And of course I found the gifted and delightful Kim Leach.  Kim is from Palmira (Palmyra?), Wisconsin, a town I've never visited, nor do I know exactly where it is.....despite my fairly close knowledge of the Wisconsin landscape.  (I adore Wisconsin).  Kim's yarn line is Happy Hands.  She makes Toe Jamz sock yarn (good for more than socks) as well as other gorgeous yarns.  She has a great-and-getting-greater color eye -- what a talent!  Just eccentric enough to be fascinating, never dull, and always technically first-class.  No muddy borders in Kim's offerings.  I bought a fairly large stack of Toe Jamz in colorways like Brown Eyed Girl...and walked off with some pretty amazing alpaca-wool in a watery colorway.  Here's Kim (who is about 5 feet tall!!!)!

Kim says she could be talked into holding a trunk show in the studio in late autumn -- I surely hope so.  She is someone worth meeting, a joy to know, and one of the forces of nature that make life a little better when you see the smile, hear the optimism in her voice, touch the beautiful yarn.

I drove home amidst hundreds of people who decided to beat the traffic by coming home early (!) and suffered mightily from road construction and a car accident that left grizzly images in my brain -- but it was great fun to get to the studio before closing and dump all of the  yarn on the floor, to the amazement of customers enjoying the Saturday Knit-Together.   It's become a kind of custom:  When I am on the road and apt to return before closing, people hang around.  What a delight.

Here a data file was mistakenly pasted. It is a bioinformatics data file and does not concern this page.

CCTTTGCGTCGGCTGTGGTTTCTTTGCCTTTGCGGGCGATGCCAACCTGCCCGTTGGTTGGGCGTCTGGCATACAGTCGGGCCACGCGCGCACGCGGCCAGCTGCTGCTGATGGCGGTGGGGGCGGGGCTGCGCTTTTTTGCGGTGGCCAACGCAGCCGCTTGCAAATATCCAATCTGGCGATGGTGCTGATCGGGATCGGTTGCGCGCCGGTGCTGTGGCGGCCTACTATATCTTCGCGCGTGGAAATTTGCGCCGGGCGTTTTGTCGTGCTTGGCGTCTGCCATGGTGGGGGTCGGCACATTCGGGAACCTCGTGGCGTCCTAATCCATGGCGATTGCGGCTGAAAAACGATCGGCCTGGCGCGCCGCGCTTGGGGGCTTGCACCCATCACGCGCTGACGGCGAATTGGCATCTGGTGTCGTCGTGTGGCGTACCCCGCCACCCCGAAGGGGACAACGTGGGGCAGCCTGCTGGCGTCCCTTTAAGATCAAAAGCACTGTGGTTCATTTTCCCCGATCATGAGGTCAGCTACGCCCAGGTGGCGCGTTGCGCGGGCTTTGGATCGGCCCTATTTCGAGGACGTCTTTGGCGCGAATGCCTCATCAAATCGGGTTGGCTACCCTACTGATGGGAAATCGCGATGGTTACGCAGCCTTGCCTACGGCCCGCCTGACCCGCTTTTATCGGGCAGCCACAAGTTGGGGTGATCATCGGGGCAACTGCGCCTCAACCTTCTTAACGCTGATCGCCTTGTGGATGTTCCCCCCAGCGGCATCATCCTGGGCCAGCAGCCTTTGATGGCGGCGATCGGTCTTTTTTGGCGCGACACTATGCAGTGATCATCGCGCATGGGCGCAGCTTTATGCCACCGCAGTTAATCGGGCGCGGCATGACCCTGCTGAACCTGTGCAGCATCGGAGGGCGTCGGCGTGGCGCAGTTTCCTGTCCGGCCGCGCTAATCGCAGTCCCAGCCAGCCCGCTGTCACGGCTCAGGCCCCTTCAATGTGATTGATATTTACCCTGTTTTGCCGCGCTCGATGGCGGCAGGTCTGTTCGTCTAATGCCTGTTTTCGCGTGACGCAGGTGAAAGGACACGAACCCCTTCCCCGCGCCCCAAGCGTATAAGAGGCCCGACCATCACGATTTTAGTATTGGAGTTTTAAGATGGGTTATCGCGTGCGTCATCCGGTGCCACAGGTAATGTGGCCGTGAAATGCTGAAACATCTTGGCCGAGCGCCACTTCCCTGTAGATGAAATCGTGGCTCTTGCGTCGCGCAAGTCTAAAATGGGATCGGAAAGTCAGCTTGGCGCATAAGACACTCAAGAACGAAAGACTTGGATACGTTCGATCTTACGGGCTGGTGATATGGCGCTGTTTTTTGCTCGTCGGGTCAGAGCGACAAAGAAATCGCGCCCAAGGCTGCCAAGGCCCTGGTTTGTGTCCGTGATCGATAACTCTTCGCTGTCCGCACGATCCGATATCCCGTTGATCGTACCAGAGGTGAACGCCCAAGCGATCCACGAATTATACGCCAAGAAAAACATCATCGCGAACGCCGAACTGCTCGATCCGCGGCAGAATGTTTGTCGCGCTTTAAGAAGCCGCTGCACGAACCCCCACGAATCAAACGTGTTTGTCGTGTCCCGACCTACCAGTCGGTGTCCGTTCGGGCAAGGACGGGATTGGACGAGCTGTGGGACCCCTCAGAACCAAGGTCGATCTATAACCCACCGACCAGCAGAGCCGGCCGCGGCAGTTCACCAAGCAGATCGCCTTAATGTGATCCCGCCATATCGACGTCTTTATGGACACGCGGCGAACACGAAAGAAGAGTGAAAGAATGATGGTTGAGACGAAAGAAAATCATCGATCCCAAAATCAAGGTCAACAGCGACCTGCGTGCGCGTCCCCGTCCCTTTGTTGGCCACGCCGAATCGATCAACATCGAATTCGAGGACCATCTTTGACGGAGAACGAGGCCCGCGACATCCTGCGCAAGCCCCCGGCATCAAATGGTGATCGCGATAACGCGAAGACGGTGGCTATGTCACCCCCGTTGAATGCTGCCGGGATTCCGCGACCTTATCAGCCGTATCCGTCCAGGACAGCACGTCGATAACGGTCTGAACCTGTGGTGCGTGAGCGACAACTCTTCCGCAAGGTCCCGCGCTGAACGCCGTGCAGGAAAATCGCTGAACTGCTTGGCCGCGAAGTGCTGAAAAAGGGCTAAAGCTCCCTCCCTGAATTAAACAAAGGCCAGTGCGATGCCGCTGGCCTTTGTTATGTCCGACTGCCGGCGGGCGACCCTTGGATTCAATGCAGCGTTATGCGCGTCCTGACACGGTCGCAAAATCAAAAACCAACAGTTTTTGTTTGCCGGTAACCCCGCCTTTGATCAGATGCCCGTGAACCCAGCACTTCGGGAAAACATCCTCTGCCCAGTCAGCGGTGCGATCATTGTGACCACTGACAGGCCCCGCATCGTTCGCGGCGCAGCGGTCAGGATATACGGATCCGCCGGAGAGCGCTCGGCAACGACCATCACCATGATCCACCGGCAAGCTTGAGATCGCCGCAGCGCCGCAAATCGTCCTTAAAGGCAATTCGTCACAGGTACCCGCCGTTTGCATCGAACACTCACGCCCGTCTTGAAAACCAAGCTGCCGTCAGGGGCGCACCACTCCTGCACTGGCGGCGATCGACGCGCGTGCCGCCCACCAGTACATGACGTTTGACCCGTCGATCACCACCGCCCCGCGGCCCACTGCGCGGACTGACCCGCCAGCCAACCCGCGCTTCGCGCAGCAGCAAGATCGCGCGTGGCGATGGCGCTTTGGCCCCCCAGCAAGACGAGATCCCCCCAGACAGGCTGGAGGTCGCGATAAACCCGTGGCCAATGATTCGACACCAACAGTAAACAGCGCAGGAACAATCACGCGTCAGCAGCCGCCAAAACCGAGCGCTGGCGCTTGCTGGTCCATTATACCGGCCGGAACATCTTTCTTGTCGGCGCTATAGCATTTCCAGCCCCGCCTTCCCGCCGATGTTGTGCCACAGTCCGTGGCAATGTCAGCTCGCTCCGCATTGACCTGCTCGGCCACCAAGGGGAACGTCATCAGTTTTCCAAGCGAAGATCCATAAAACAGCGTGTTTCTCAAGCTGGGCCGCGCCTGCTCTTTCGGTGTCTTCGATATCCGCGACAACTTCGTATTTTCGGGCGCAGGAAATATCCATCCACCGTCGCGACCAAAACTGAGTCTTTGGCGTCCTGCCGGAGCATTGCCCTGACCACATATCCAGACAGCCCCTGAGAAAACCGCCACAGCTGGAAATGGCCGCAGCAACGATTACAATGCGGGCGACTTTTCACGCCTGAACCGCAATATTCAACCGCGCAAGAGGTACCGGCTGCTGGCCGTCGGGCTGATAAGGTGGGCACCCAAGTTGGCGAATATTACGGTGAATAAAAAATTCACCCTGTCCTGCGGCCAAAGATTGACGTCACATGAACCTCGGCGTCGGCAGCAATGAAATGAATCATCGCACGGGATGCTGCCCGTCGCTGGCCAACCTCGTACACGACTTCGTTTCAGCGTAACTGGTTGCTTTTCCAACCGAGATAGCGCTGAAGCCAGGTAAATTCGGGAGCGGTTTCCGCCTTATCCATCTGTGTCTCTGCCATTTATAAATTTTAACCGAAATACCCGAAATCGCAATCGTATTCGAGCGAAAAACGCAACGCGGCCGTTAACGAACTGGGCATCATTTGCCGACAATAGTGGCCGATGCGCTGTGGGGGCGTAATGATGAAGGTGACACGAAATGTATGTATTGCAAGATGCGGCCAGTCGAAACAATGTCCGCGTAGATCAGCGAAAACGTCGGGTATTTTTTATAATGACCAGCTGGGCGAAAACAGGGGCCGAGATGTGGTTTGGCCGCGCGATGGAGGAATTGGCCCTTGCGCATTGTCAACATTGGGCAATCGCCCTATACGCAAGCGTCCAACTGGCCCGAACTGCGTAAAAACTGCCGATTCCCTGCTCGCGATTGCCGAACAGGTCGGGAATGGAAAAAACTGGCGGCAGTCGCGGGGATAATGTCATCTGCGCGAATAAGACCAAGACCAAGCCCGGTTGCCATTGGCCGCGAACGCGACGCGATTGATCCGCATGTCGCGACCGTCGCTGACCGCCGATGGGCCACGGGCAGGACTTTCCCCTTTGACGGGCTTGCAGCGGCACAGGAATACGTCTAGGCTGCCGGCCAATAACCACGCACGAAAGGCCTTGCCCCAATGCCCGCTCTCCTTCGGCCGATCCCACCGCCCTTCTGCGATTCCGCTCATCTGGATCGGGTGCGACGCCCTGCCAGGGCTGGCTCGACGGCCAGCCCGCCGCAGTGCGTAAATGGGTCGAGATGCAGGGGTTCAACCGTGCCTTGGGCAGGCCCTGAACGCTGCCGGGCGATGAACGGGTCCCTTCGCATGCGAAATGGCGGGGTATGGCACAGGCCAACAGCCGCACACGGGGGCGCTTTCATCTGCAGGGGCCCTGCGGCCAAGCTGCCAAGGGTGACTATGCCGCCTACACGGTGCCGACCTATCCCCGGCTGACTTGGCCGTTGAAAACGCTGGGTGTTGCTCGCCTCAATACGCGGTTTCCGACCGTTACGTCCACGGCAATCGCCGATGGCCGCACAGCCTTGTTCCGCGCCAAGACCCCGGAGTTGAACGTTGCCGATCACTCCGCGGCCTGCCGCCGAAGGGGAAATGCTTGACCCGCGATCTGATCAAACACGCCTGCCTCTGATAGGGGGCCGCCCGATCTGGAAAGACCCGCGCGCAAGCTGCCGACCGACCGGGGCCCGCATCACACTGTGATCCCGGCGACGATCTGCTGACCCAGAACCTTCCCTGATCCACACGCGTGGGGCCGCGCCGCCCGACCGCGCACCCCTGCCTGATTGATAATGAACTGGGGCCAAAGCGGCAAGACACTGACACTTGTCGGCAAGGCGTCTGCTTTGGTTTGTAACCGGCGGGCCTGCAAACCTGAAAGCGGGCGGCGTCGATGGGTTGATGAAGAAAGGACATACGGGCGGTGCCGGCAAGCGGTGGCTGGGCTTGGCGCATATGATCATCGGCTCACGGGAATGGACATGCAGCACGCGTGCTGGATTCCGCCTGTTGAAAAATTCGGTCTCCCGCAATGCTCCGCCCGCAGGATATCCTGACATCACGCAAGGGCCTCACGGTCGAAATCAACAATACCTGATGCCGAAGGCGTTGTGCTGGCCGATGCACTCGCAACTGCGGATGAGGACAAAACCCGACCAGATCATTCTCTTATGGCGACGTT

More later.   svb

Thursday, July 21, 2011

Off to Charlevoix...

I haven't gone north (it's a long way!) to the Charlevoix. Michigan, fiber festival for the past two years -- I see most of the vendors at other festivals anyway, and gas has been VERY expensive (in case you haven't noticed!  Last time I filled my wee little VW, it was almost fifty bucks!!!!!!!!).  But I need a road trip.  Really need one.   So I have rented a sedan (to save wear and tear on the aforementioned Bug, which is aging:  One of my students asked, somewhat incredulously, whether I really DID have duct tape on the front of my car holding a chunk of facia in place.....answer was Yes).  (The poor thing also lost a big chunk of something plastic underneath in the front, some kind of mud shield, and I haven't had the time to drive it to the very distant dealership).

It feels like an uncommonly difficult time.  I've been contemplating the many things that have conspired to produce that feeling.  First, I am trying to sell the big, expensive house to clear the deck for retirement, and of course there is some worry about whether ANYTHING will sell in this dreadful market, much less an idiosyncratic big ol' thing built in stages (1896, 1911, 1967, 2004).  It looks a lot like a beached ship, complete with a pointy prow.  But someone will LIKE that kind of house, you'd think.  I did.  It doesn't look like other homes in this area.  It's asymmetrical.  It's not safe or predictable.  It has a California carport instead of the ubiquitous (and boring) garage.  It has acres of parking.  It has no real  yard, only beautiful patios and gardens.  We'll see.  It's a quirky urban home stuck incongruously in a conservative suburb.